Ireland’s guarantee: how does the rest of Europe respond?

Slugger contributors grasped the implications straight away, you clever lot. While Ireland has won admiration from savers and investors for jumping the gun with its bold guarantee plan, in the financial markets and political comment, it took a while – a few hours at least – for the penny (or rather the cent) to drop. Ireland is setting the pace and other countries are worried about the destabilising effect of the Irish move. On the whole opinion seems to be settling on treating Ireland as a special case. But the EU institutions may not be content to leave it there, as Slugger contributors anticipated and as John Murray Brown reports in the FT. “Irish solution is not an answer EU wants. It is not so much the proverbial Irish solution to an Irish problem as an Irish solution to what is a global problem”. Dublin is posing big questions for the rest of Europe, and a summit of the big players is planned for Saturday. Might Ireland be instructed to go back on the guarantee on EU competition grounds? Surely not, if other countries do something similar. In the heel of the hunt, the high politics of this are simple. Any attempt to punish Ireland seriously with a huge fine or some such would put paid to Ireland’s strained love affair with Europe. They could say goodbye to any hope of ratifying the Lisbon Treaty. That’s a crisis Europe could do without, now more than ever.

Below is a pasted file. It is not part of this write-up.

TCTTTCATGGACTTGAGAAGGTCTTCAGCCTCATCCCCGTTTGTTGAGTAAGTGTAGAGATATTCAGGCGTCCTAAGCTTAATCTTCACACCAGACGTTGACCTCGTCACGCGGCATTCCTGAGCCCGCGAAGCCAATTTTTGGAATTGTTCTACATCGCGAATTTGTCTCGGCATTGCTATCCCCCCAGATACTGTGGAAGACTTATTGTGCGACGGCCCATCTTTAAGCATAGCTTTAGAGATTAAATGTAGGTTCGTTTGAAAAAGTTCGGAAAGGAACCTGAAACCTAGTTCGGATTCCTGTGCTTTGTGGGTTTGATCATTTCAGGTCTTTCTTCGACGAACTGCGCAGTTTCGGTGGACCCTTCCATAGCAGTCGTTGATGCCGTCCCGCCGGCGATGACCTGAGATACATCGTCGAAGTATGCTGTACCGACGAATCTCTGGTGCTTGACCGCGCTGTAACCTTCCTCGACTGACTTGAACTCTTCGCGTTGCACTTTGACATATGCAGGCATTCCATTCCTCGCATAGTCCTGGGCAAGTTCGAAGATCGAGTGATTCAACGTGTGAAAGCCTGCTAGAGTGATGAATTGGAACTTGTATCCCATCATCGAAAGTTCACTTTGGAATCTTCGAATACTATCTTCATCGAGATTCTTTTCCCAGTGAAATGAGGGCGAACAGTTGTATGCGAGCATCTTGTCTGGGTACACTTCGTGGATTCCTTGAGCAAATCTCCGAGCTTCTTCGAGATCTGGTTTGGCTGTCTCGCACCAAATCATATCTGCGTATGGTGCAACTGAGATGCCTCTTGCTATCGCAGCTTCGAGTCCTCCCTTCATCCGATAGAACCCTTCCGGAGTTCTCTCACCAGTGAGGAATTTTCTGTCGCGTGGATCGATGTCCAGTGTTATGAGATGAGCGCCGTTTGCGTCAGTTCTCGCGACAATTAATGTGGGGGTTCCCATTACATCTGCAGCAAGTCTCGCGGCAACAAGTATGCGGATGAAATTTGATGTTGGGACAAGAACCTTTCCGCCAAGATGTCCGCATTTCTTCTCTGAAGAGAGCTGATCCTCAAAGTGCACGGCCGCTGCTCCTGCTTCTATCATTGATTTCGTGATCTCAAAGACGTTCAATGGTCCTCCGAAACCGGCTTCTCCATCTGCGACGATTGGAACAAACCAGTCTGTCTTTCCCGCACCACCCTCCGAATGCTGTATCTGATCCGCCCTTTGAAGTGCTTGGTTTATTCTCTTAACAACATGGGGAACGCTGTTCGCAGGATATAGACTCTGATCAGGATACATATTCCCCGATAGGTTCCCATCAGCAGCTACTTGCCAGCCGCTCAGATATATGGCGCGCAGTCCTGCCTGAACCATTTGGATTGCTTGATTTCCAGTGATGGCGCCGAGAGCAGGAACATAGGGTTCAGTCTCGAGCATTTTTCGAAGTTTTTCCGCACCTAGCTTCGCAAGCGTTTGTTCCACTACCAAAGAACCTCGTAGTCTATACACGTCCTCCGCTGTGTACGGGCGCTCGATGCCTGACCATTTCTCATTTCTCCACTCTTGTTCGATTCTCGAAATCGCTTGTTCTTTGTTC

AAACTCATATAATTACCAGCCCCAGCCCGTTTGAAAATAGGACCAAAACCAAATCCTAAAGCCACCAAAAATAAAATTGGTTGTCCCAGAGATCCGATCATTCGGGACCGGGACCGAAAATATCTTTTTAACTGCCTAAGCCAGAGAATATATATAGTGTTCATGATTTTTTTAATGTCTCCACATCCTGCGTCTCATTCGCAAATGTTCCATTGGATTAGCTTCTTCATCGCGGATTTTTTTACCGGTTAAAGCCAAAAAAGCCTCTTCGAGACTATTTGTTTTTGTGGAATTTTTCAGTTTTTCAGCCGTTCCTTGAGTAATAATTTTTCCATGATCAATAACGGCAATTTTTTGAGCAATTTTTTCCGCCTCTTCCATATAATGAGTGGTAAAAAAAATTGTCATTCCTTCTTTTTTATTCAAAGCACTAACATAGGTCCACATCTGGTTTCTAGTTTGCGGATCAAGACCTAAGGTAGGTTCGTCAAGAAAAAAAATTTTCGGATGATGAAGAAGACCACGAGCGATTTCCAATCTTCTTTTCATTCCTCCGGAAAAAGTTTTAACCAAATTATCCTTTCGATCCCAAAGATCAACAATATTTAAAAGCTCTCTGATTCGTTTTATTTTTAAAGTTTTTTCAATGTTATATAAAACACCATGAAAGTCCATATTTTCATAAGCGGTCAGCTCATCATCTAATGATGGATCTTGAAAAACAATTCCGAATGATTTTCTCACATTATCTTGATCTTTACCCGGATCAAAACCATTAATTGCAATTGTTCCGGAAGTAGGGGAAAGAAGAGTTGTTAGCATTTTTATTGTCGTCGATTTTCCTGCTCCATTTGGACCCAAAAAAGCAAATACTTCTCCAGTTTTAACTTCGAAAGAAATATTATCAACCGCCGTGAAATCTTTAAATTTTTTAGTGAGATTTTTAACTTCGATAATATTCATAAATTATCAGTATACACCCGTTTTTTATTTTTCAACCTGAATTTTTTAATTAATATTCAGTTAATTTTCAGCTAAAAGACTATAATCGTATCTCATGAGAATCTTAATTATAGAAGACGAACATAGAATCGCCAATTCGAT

The Irish precedent puts pressure on Britain to match Ireland if the eventual American bailout doesn’t do the trick quickly. Gordon Brown and the Bank of England are operating with typical caution on a case-by-case basis, with the survival of the Lloyds TBS take-over of HBos providing the acid test. So far the line seems to be holding.

Adds As we expected the EU Commission is now “in close contact” with the Irish government; the French are thinking of following suit and British banks are “seeking urgent clarification” from the British government about what the Irish guarantees means for them. On the BBC Radio 4 ‘s World at One Charlie McCreevy, Ireland’s EU Commissioner defended the Irish move, saying it wasn’t made lightly and created a level playing field with Britain, after Irish savers had moved into Northern Rock after it had been nationalised.

Adds 2 Only a week ago, I thought the great advocate of state intervention Will Hutton was overdoing it. Now he seems very wise with his proposal for mortgage securities, a European banking regime and his slashing critique of Cameron’s regulatory plan. And what possible relevance has a European referendum to anything? Charlie McCreevy’s and Viviane Reding’s outline of a European regulatory regime suggests that Ireland will not be singled out for censure.